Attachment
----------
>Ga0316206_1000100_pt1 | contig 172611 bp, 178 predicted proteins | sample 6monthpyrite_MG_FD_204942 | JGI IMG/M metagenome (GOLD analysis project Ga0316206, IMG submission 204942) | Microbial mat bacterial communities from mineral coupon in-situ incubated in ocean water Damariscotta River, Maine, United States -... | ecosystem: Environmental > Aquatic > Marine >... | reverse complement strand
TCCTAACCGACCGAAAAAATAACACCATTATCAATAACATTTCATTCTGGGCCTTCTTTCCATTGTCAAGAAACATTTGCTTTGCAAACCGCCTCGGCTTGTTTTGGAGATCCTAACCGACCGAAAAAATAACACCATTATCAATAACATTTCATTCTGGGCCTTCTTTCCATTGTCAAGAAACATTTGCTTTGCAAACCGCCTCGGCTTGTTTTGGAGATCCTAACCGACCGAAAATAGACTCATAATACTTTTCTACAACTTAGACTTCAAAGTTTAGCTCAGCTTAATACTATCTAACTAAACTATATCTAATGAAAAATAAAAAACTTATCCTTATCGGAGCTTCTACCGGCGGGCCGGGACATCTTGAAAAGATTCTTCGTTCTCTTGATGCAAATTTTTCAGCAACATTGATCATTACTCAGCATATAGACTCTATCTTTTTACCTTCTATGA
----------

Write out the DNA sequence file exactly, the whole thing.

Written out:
>Ga0316206_1000100_pt1 | contig 172611 bp, 178 predicted proteins | sample 6monthpyrite_MG_FD_204942 | JGI IMG/M metagenome (GOLD analysis project Ga0316206, IMG submission 204942) | Microbial mat bacterial communities from mineral coupon in-situ incubated in ocean water Damariscotta River, Maine, United States -... | ecosystem: Environmental > Aquatic > Marine >... | reverse complement strand
TCCTAACCGACCGAAAAAATAACACCATTATCAATAACATTTCATTCTGGGCCTTCTTTCCATTGTCAAGAAACATTTGCTTTGCAAACCGCCTCGGCTTGTTTTGGAGATCCTAACCGACCGAAAAAATAACACCATTATCAATAACATTTCATTCTGGGCCTTCTTTCCATTGTCAAGAAACATTTGCTTTGCAAACCGCCTCGGCTTGTTTTGGAGATCCTAACCGACCGAAAATAGACTCATAATACTTTTCTACAACTTAGACTTCAAAGTTTAGCTCAGCTTAATACTATCTAACTAAACTATATCTAATGAAAAATAAAAAACTTATCCTTATCGGAGCTTCTACCGGCGGGCCGGGACATCTTGAAAAGATTCTTCGTTCTCTTGATGCAAATTTTTCAGCAACATTGATCATTACTCAGCATATAGACTCTATCTTTTTACCTTCTATGA